A few weeks after the season ended, Stephen Strasburg underwent surgery to remove bone chips from his right elbow. While Strasburg wasn’t the only National to get surgery (Bryce Harper and Adam LaRoche also had surgery to repair various injuries), Strasburg’s is the most worrisome, as he has already dealt with numerous injuries throughout his career. This new injury that Strasburg suffered this season is only another addition to Strasburg’s long and well-documented injury history. Historically, the Nationals have been very careful when handling Strasburg and his myriad injuries. Don’t look for him to be rushed back if he the Nationals don’t feel that he is ready.

6. Danny Espinosa will play 120+ games this season in DC, and will start in at least half.

Espinosa’s 2013 was an unmitigated disappointment for both himself and the Nationals organization. After a very good rookie year, Espinosa suffered a slight “sophomore slump” in 2012, batting .247/.215/.402 and leading the league in strikeouts with 168. In 2013, things only got worse for Espinosa, as his average dropped to .158, and he whiffed in 28% of his at bats. Then, in June, Espinosa was sent to the minors, where he continued to struggle, batting .216/.280/.286 in AAA Syracuse. While Espinosa struggled all of last year, both in the majors and the minors, he still has a good shot of making the major league roster out of spring. His plus defensive abilities make him valuable as a defensive replacement in the later innings. However, I think that Espinosa will be used for more than that. At the end of the last season, the Nationals had first round draft pick Anthony Rendon as their starting second baseman. Rendon had a good rookie year, hitting .265/.329/.396 with 1.5 fWAR. However, one of the Nationals main concerns with Rendon is that he is often injured. Throughout college and even in his pro career, Rendon has dealt with various injuries, including one in 2012 which cost him most of the season. Of course, no one can really predict an injury. But the Nationals will want to keep Rendon healthy, and one way that they could do that is by limiting his playing time, and having Espinosa make starts at second. Combine that with the fact that Rendon will see some time at third base, with Ryan Zimmerman seeing occasional time at first, and it seems likely that Espinosa will get some solid playing time this year.

5. Denard Span will hit over .300

In the 2012-2013 offseason, the Nationals acquired center fielder Denard Span for top pitching prospect Alex Meyer in the hopes that Span could be the franchise center fielder that the Nationals have long sought out. Span’s first year in D.C. was decent — while his offensive numbers were slightly below his career norms, he was one of the top defensive center fielders in baseball. However, in 2014, Span’s offensive numbers will make him as valuable on offense as he is on defense. In 2013, Span started off the year on a bad note, and was hitting .265/.320/.355 through the teams first 90 games. Then, on July 22nd, the Nationals fired hitting coach Rick Eckstein and brought in minor league hitting coach Rick Schu. Schu’s arrival brough marked improvement from Span, as Span managed to hit .303/.337/.418 through the teams final 62 games. Another reason for Span’s success might be a change of approach at the plate. On August 25, Denard Span received a text from his mom telling him “to swing the first pitch more often.” From August 25, until the end of the season, Span hit .336/.374/.451, including a 29 game hitting streak. While the league will probably adapt to Span’s new approach, his offense will still be more of a factor in 2014.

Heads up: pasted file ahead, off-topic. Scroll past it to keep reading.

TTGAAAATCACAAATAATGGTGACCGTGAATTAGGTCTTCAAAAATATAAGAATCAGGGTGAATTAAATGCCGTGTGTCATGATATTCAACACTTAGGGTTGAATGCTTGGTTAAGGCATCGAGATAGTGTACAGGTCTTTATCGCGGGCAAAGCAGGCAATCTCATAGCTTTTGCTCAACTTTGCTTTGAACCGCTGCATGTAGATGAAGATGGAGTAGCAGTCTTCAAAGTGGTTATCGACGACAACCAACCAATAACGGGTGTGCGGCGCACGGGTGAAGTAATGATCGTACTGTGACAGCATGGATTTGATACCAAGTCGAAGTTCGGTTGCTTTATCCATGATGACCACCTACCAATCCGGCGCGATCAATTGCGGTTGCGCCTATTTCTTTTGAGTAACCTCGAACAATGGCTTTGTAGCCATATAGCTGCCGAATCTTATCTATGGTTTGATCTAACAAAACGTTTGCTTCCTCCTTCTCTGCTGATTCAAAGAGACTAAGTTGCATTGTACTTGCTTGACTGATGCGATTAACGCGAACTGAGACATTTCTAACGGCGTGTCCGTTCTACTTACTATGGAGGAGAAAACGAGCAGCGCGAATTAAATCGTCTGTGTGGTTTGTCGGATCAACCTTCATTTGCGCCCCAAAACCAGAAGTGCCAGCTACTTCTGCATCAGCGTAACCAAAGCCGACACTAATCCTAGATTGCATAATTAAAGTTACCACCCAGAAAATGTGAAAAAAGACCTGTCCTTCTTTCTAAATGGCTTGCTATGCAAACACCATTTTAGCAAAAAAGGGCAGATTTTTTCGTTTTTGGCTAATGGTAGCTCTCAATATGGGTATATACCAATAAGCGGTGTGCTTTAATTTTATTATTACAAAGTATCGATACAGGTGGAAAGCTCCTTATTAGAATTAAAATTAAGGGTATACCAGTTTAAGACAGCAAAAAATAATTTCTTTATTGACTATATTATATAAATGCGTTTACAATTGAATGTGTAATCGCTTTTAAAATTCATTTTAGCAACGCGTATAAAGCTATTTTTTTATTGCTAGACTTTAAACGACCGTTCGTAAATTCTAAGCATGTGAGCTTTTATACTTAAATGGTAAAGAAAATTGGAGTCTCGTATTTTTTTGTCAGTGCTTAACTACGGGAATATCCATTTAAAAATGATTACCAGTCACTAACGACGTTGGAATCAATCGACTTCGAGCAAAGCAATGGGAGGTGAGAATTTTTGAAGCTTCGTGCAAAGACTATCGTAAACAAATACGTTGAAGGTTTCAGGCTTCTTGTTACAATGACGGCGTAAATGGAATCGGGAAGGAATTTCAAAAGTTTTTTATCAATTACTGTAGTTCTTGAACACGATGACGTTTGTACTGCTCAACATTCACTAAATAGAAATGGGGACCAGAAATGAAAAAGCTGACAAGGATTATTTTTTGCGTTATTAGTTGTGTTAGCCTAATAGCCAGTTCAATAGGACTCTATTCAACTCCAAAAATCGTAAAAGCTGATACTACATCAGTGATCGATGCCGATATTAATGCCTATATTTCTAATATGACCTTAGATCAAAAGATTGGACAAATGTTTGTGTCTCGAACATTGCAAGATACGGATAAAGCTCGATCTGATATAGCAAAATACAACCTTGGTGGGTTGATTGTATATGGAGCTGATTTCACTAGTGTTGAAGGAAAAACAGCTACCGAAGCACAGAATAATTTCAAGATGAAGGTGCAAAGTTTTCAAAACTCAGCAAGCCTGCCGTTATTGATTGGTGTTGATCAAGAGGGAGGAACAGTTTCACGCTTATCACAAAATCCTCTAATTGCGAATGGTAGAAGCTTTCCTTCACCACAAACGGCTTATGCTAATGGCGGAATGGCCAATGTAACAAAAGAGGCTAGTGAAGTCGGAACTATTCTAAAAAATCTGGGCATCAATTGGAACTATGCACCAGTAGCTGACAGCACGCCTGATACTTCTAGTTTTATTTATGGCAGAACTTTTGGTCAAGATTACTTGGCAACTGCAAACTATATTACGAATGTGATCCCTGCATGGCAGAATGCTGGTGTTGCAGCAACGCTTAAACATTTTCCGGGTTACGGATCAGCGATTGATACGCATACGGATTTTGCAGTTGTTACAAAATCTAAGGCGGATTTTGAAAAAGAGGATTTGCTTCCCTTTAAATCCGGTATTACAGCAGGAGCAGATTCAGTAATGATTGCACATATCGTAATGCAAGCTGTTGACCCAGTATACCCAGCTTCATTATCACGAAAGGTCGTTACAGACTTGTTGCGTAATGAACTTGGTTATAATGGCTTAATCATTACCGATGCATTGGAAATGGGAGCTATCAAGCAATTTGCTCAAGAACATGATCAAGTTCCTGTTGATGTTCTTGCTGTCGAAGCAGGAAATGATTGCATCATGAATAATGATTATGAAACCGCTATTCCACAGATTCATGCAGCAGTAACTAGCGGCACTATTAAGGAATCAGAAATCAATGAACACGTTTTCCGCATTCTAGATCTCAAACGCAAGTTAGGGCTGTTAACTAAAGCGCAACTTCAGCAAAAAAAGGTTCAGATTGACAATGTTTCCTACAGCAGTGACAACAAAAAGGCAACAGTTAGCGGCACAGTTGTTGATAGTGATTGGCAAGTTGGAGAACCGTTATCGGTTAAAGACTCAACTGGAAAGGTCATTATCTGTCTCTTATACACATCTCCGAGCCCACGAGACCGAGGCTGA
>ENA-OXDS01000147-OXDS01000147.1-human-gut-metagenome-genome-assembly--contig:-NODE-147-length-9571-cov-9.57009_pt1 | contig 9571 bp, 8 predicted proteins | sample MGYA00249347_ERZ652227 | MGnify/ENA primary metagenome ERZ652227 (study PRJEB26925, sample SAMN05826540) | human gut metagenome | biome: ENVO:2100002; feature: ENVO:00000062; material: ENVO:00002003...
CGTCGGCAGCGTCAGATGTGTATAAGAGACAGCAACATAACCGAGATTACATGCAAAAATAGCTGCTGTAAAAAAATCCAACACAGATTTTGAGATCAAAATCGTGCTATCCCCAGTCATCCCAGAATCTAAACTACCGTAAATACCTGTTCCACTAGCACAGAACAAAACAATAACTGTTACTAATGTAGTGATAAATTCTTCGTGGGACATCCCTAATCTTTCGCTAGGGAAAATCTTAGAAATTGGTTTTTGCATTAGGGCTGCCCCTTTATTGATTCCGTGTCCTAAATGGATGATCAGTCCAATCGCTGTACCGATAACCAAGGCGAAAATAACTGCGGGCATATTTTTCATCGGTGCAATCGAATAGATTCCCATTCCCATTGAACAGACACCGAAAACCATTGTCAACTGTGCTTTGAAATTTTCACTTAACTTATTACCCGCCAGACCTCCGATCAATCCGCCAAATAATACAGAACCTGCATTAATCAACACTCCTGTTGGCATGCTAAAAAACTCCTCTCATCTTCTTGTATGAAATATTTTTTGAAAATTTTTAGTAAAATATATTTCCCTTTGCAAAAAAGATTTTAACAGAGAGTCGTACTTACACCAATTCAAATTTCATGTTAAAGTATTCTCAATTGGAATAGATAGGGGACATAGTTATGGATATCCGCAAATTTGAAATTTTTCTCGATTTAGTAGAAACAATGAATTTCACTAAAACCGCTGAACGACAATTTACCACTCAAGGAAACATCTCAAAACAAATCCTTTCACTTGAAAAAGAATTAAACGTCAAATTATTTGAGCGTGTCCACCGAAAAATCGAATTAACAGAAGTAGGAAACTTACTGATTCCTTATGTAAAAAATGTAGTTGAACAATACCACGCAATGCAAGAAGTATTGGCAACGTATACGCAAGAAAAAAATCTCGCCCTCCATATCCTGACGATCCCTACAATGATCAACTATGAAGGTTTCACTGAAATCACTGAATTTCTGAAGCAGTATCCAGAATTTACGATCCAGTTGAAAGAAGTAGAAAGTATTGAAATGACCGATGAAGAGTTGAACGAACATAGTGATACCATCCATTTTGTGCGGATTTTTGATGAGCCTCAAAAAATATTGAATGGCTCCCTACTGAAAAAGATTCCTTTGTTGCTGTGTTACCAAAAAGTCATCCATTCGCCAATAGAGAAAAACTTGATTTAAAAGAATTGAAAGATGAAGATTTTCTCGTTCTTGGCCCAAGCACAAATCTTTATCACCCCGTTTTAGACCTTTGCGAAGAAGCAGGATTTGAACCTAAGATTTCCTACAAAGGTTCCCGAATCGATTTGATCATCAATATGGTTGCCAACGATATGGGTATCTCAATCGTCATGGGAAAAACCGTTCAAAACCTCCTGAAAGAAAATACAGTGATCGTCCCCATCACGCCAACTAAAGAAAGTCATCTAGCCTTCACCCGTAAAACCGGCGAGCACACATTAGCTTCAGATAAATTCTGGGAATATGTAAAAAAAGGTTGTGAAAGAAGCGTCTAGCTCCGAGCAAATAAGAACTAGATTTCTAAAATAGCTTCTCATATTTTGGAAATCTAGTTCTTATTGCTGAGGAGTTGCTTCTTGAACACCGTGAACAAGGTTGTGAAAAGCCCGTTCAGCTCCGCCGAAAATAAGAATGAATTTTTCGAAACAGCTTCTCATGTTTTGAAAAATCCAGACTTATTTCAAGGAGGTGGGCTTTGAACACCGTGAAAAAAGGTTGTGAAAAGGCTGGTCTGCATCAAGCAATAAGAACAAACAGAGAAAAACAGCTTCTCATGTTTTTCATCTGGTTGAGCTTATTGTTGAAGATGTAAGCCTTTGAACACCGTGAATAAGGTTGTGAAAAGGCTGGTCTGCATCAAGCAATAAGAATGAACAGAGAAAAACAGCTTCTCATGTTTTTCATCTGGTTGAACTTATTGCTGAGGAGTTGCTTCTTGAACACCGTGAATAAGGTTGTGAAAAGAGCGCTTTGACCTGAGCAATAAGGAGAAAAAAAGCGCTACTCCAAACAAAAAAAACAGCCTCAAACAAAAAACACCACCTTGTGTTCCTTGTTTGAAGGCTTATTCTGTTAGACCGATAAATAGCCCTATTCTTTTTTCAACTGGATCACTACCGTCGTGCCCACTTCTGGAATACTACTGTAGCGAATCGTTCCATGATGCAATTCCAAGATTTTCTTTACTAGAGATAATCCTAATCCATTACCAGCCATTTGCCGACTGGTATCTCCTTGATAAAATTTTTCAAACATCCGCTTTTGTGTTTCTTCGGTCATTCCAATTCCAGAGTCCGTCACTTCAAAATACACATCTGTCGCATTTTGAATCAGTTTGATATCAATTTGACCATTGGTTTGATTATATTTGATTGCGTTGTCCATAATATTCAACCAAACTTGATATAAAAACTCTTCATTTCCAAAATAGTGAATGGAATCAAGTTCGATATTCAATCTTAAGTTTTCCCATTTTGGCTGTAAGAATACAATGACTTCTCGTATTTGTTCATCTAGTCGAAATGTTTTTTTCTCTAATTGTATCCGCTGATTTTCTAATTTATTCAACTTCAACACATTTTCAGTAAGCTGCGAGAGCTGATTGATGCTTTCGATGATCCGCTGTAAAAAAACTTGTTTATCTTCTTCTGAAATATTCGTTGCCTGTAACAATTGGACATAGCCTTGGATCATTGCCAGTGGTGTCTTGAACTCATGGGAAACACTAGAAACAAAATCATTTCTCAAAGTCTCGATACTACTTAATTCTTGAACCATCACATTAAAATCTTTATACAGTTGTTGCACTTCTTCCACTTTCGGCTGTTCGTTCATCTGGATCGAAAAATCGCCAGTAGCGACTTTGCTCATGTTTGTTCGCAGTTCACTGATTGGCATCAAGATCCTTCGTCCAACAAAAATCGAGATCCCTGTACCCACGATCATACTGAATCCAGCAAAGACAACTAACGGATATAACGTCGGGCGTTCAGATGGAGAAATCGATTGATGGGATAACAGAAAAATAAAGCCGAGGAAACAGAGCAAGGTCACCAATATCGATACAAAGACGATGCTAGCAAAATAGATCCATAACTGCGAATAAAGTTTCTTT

4. Jayson Werth will regress, a lot.

Last year, Jayson Werth had his best season as a Washington National, and possibly the best in his career, hitting .318/.398/.512 with a 4.8 WAR. Werth also finished 13th in the NL MVP vote, and was probably the best the NL offensively last season. While he did suffer a hamstring injury that kept him out for almost all of May, it didn’t detract from his amazing season. That being said, there is very little chance that Werth will be able to keep that up next season. In the past two seasons, Werth has missed almost 115 games with various injuries. Werth, who is turning 35 in May, is the Nationals oldest position player. Every year Werth gets older, he will be more likely to get injured, and it will be more and more difficult to overcome those injuries. While it is impossible to predict injuries, Werth might be the most likely offensive player to get injured.

3. Rafael Soriano wont be the closer by the end of the year.

After signing a two year, $22 million deal in the offseason of 2012-2013, Soriano became the closer for the Nationals. The team hoped that he could repeat his 2012 performance with the Yankees, where Soriano saved 42 of 46 opportunities and had a 2.26 ERA while replacing Mariano Rivera in the back of the Yankees pen. On the surface, Soriano’s 2013 campaign seems pretty good; Soriano saved 43 games, putting him in the top five in that category, and converted 88% of his saves, which was above league average last season. However, if we dig deeper into Soriano’s season, we see more troubling signs. According to Brooks Baseball, Soriano’s average fastball and slider speed were down almost a full MPH from 2012 to 2013. On top of that, almost all of his pitches had less vertical movement than in years past, making Soriano more hittable. His contact percentage was up to 88%, the highest in his career, and his WHIP was also a career high. Soriano is on the downswing of his career, and it is unlikely that he will improve in 2014. Moving Soriano from the closer role will be made easier because…